Coenzymes, Cofactors and Prosthetic Groups

  • Created by: Freja
  • Created on: 24-04-21 13:51
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  • Coenzymes, Cofactors and Prosthetic Groups
    • Some enzymes need non-protein components to help them catalyse reactions. These components are called:
      • Cofactors
      • Coenzymes- a cofactor that is an organic molecule
    • How they are obtained
      • Coenzymes- obtained from the diet from vitamins~ vitamin B3 and vitamin B5
      • Inorganic Cofactors-obtained from the diet from minerals~ iron, calcium, chloride and zinc ions
    • E.g. Amylase
      • Contains an inorganic cofactor- chloride ion, which is not permnent.
      • Involved in the breakdown of starch and helps with the formation of correctly shaped active site.
    • Prosthetic Groups
      • Prosthetic groups are cofactors
      • They are a permanent feature of the protain.
      • e.g. Carbonic anhydrase has zinc ions as part of its structure.
      • They are required by certain enzymes to carry out their catalytic function.
    • Precursor Activation
      • Inactive precursor enzymes- enzymes produced in an inactive form.
      • Some enzymes can be dangerous and can cause danger to cells and tissue, and therefore need to be produced in an inactive form.
      • Some enzymes may need to be produced in an inactive form as they only need to be active in certain conditions.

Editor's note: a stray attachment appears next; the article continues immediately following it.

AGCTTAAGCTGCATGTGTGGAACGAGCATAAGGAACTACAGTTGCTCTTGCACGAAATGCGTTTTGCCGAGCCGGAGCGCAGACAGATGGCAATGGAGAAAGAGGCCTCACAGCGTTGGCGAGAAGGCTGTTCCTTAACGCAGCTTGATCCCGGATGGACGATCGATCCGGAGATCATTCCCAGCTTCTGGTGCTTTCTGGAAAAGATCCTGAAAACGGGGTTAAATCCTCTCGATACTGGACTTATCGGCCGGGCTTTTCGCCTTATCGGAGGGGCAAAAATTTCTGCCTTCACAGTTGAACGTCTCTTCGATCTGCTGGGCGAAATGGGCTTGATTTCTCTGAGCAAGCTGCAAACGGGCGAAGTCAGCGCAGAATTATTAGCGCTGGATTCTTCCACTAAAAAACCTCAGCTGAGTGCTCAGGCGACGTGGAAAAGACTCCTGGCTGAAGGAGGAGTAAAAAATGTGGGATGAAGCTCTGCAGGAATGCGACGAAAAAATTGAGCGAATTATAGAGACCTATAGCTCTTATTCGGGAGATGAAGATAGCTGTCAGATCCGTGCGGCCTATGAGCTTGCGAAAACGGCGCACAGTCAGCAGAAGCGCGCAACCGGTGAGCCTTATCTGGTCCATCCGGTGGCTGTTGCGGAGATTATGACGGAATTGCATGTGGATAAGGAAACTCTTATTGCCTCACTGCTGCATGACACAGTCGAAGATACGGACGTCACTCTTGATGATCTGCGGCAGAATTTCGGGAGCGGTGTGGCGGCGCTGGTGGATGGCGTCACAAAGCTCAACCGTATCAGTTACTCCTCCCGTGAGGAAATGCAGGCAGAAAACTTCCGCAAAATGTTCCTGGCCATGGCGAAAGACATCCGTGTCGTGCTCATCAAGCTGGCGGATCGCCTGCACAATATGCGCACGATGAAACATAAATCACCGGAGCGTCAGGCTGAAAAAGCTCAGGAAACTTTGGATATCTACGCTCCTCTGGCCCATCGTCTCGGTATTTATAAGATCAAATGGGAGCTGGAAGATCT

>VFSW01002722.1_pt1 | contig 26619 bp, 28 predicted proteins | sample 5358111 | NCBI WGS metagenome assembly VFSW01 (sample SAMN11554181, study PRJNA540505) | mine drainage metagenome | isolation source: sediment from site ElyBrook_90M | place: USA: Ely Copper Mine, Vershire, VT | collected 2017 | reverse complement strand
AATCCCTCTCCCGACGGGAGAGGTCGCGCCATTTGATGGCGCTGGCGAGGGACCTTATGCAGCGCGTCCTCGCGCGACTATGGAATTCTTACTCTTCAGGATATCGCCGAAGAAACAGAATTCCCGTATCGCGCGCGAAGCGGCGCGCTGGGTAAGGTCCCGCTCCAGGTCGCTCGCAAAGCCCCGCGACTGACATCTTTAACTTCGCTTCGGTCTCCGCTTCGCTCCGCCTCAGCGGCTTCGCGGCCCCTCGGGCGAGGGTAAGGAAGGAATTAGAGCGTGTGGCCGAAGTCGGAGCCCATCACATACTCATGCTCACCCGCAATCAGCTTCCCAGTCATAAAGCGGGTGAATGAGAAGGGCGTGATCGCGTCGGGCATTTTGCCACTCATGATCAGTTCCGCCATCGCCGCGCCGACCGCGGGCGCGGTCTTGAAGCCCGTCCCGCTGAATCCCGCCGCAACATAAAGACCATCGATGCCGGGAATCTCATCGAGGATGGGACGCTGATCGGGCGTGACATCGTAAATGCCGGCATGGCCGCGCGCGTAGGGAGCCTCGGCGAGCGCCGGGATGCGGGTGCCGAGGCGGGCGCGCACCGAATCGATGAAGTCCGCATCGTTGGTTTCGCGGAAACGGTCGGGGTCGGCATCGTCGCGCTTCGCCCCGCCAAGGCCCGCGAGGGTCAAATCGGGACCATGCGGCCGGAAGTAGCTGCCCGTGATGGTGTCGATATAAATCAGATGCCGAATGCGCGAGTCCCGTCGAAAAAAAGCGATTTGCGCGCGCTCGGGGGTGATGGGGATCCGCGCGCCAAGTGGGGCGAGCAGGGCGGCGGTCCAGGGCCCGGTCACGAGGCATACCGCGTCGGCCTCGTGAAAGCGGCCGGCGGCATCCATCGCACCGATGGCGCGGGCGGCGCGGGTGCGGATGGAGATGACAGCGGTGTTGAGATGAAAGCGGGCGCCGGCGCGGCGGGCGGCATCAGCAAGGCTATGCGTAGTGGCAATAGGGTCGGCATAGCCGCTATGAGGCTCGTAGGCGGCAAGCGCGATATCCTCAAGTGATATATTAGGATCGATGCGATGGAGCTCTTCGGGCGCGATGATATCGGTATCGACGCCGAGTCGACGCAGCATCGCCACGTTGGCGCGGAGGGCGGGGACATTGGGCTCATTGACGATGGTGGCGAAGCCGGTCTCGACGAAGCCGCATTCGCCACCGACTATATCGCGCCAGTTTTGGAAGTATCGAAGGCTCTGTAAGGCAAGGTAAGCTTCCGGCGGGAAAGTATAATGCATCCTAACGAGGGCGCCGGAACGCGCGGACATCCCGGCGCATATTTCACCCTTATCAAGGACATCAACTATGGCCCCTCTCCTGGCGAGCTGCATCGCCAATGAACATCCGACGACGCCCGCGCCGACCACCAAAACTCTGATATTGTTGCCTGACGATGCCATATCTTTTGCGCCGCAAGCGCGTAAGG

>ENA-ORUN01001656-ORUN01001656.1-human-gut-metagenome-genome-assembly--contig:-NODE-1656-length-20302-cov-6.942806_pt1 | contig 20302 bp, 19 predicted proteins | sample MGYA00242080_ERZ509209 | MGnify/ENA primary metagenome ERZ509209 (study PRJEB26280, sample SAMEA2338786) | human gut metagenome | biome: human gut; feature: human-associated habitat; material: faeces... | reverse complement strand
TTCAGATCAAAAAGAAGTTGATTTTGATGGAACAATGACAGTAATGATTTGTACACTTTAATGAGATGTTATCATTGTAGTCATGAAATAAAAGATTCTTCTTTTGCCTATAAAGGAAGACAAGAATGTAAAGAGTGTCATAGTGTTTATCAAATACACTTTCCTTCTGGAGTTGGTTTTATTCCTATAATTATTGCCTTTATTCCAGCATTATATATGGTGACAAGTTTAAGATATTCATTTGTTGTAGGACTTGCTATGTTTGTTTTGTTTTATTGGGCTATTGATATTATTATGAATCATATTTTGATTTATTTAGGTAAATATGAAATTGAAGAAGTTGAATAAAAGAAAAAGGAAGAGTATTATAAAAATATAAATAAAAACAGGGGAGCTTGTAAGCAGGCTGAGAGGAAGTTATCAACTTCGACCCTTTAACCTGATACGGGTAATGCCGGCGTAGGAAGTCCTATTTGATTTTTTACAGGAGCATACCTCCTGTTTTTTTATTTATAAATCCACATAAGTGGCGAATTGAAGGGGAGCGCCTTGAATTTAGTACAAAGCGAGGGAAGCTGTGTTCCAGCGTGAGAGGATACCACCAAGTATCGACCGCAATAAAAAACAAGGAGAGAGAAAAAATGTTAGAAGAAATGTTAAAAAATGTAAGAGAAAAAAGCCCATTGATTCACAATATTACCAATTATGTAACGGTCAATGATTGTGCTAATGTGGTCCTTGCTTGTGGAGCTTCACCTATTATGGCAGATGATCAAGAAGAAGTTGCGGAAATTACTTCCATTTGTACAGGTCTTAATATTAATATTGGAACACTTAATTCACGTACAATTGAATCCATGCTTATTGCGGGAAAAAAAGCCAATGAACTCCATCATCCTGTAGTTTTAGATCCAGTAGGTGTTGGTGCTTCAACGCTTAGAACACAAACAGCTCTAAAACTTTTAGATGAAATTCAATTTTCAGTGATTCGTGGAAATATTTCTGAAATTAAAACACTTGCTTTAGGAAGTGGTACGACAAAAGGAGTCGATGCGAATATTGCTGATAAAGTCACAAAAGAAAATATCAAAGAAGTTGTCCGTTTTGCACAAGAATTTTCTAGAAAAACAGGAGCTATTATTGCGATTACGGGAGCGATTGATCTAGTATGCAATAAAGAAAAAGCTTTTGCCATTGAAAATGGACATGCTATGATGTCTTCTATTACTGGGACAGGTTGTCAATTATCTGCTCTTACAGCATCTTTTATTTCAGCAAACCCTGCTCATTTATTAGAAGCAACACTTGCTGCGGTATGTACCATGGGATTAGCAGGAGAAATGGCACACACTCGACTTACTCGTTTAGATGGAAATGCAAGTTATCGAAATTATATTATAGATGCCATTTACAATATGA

• They often need to underfgo a change in tertiary structure to become activated.
      • Precursor enzymes can have a change in tertiary structure due to another enzyme, a change in pH or a change in temperature.
        • Precursor enzymes hat are activated in these ways are called ZYMOGENS or PRO-ENZYMES.
          • e.g. inactive pepsinogen
            • Used in the stomach to digest proteins.
            • The acidic conditions in the stomach causes the pepsinogen to change tertiary structure and it transforms into the active enzyme pepsin.
            • As activation only occurs in acidic conditions, the rest of the body tissues are protected against the digestive action of pepsin on protein molecules as conditions are not acidic.
  • Before the cofactor is added to a precursor enzyme it is called an APOENZYME
  • When the cofactor is added and the enzyme becomes activated, it is called a HOLO-ENZYME


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